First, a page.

How Old Can You Breed A Miniature Horse? Answers From Breeders And Owners

two minnies ready for breeding

So maybe you are looking to get into breeding miniature horses or maybe you just want to do it as a one off or for a hobby. Whatever it is this is your resource on finding out when is the time to breed your mini.

There are always things to consider before you proceed to breeding your mare with another mini. So what we did is go out and ask the experts and gather information from other horse owners to present the results there.

So what is the age range you can breed a miniature horse?

Although there is no set date for this since you should always consider the health of your mini horse first so a fit mini horse will be able to breed until from 4 years old until 15-18 years a lot of variables can go into this. Prime age is around 4-6 normally. You should consult with your vet before proceeding at an older or younger age however. 

There are many different variables that come into play as a horse ages as far as health and any additional supplements and med they need or or on that we will discuss below along with opinions from real horse owners and veterinarians.

Breeding Miniature Horses

First thing is if this is your first time always get your vet involved and that includes any questions when your mini mare becomes pregnant direct those questions to your local vet so they can help follow along with the process. Down the road you may not need a vet if you become a veteran in this area as most people do.

At around 3 to 4 years old have a vet check and see if she is in good enough shape to breed. Miniature horses have been known to have complications so it is never a bad idea to wait as long as you can in age (4-6 years old) before breeding. Always have a vet on call for foaling time as well.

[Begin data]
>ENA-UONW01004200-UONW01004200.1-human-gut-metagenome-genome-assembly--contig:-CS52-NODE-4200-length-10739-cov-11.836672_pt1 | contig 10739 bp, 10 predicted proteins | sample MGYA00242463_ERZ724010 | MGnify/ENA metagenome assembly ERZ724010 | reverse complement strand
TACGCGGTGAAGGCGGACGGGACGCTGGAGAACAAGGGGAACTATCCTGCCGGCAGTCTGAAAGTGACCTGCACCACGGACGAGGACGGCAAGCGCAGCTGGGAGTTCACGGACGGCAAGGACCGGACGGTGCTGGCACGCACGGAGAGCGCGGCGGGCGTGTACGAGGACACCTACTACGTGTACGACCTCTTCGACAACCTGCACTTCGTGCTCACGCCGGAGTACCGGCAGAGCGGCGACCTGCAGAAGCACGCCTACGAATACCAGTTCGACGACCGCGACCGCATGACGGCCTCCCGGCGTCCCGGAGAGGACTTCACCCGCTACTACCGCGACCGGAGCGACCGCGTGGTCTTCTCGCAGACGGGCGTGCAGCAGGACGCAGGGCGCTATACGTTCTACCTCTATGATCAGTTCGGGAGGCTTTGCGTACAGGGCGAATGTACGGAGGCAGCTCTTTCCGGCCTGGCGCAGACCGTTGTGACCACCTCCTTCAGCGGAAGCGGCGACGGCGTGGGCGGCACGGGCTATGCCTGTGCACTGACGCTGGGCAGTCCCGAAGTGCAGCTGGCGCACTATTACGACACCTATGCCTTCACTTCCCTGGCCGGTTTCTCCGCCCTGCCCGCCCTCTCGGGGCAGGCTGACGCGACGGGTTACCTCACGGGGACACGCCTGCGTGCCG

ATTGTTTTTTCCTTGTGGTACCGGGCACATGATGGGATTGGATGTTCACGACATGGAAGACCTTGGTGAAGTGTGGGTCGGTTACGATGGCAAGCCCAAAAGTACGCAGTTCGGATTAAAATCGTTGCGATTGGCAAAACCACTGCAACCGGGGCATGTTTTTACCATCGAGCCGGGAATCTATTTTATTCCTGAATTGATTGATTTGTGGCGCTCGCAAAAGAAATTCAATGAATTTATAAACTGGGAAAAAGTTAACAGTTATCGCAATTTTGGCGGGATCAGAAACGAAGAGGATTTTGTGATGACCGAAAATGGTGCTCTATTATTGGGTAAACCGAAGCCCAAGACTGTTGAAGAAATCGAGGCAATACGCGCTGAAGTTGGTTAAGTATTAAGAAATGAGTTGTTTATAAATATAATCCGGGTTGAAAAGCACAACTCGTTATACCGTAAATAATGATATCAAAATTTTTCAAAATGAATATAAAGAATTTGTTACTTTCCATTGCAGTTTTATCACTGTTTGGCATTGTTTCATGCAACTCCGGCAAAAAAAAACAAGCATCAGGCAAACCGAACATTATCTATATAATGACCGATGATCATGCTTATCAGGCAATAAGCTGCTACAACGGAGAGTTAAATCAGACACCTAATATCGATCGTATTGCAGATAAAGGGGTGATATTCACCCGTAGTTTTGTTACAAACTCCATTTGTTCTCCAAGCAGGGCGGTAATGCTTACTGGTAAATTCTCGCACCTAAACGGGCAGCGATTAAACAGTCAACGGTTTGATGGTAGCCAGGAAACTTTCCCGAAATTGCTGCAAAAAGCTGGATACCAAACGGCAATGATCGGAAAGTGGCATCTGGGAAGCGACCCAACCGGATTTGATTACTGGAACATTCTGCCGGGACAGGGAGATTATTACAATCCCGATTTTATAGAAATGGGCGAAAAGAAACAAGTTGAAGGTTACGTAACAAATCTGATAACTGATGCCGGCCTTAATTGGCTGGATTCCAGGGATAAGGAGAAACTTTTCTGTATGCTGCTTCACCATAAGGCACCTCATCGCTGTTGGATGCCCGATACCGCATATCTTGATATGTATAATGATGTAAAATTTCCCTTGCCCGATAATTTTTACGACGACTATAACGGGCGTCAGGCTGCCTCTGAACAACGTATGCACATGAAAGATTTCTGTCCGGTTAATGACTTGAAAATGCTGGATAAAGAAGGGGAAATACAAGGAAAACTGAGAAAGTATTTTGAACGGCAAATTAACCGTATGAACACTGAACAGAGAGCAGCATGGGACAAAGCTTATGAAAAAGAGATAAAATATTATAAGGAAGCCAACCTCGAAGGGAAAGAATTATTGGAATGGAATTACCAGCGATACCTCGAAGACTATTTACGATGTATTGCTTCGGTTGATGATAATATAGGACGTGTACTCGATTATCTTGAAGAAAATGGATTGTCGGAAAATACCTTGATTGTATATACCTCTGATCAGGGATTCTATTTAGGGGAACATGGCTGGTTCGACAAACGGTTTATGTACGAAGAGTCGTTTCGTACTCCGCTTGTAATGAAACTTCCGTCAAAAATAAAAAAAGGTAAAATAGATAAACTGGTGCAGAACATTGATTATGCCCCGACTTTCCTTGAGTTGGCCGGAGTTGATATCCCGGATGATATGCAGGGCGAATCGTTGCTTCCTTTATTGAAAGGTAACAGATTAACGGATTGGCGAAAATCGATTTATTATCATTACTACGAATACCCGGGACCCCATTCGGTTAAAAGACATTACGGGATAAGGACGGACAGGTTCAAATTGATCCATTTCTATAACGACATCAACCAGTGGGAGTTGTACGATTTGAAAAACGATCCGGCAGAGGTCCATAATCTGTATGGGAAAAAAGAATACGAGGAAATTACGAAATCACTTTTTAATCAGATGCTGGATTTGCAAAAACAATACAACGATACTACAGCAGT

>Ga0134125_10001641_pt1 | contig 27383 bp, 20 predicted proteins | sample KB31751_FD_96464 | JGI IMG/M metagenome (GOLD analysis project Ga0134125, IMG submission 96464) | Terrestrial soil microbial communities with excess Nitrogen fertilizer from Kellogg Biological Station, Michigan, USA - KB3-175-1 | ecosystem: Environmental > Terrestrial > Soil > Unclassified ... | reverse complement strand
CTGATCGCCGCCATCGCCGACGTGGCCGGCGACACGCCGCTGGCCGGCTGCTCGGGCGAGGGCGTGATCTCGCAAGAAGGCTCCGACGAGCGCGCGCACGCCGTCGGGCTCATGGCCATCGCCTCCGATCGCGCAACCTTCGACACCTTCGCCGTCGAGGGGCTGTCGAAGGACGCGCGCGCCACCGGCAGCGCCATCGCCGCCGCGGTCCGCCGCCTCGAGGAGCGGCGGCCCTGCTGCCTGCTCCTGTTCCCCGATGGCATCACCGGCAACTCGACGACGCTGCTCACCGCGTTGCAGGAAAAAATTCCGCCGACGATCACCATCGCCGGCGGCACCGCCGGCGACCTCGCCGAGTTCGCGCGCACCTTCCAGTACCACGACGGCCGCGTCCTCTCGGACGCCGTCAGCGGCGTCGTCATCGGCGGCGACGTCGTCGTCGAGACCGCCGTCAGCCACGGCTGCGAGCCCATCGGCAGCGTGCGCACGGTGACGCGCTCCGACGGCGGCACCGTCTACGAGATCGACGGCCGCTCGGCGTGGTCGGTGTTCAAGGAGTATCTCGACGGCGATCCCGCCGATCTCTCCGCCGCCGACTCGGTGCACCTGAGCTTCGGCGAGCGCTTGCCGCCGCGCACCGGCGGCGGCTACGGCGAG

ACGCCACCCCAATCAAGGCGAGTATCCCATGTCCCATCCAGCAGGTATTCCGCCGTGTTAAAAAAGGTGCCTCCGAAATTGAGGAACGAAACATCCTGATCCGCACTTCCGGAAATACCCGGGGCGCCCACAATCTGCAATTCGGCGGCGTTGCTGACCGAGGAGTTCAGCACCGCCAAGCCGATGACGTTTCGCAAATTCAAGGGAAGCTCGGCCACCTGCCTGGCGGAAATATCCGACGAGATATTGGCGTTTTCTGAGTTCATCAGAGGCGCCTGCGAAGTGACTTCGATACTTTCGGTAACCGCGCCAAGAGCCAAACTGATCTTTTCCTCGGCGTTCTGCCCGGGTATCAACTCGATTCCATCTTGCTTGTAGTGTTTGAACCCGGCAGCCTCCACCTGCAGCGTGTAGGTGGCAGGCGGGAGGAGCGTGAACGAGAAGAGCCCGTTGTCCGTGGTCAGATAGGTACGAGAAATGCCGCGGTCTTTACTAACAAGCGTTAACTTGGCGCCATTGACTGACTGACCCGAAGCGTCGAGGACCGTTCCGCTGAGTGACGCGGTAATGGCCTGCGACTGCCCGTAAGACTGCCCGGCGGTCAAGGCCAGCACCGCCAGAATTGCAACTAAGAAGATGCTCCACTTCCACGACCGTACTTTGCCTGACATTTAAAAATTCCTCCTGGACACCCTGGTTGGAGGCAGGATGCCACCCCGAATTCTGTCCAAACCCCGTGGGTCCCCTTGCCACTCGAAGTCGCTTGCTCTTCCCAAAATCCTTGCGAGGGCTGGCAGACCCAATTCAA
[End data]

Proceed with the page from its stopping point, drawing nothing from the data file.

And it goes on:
Regular sized horses you can breed at age 2 for a foal at 3 usually without issue. The vet looks at many different aspects of a mare to see if they are capable of carrying a foal as it puts a lot of additional stress on the mini mare.

There are a lot of questions they will ask like:

  • How is the temperament of the mini?
  • What shape is her back?
  • Will there be riding and breaking going on in that year of foaling?

How Long Is A Miniature Horse Pregnant?

Mini horses are usually most fertile in spring to early summer and carry their foal for about 11 months. You generally want to have a foal in early to late spring depending on where you live so they don’t get too hot in the summer months before having a bit of time to develop. Most foals are born with heavier coats just like dogs with their fur before they develop a normal seasonal coat. That doesn’t mean you can’t have foals at other times of the year as people always do.

It can just be a lot more work and more risk involved depending on your facility.

Answers From Other Mini Owners With Experience

We love mini horses and believe you can breed most mini’s without issue from age 4 – 16 even older then that is completely fine as it depends on the horses health. But you don’t have to take our word for it. We have gone out and done a ton of research gathering up answers over the years from actual horse owners and forums that you will find below. These come from sub reddits and horse forums both.

Some of the answers have been edited for grammarical and writing to make more readable. However the actual answers and opinions have been kept in tact. Most were all curated from Mini Horse Sub Reddit.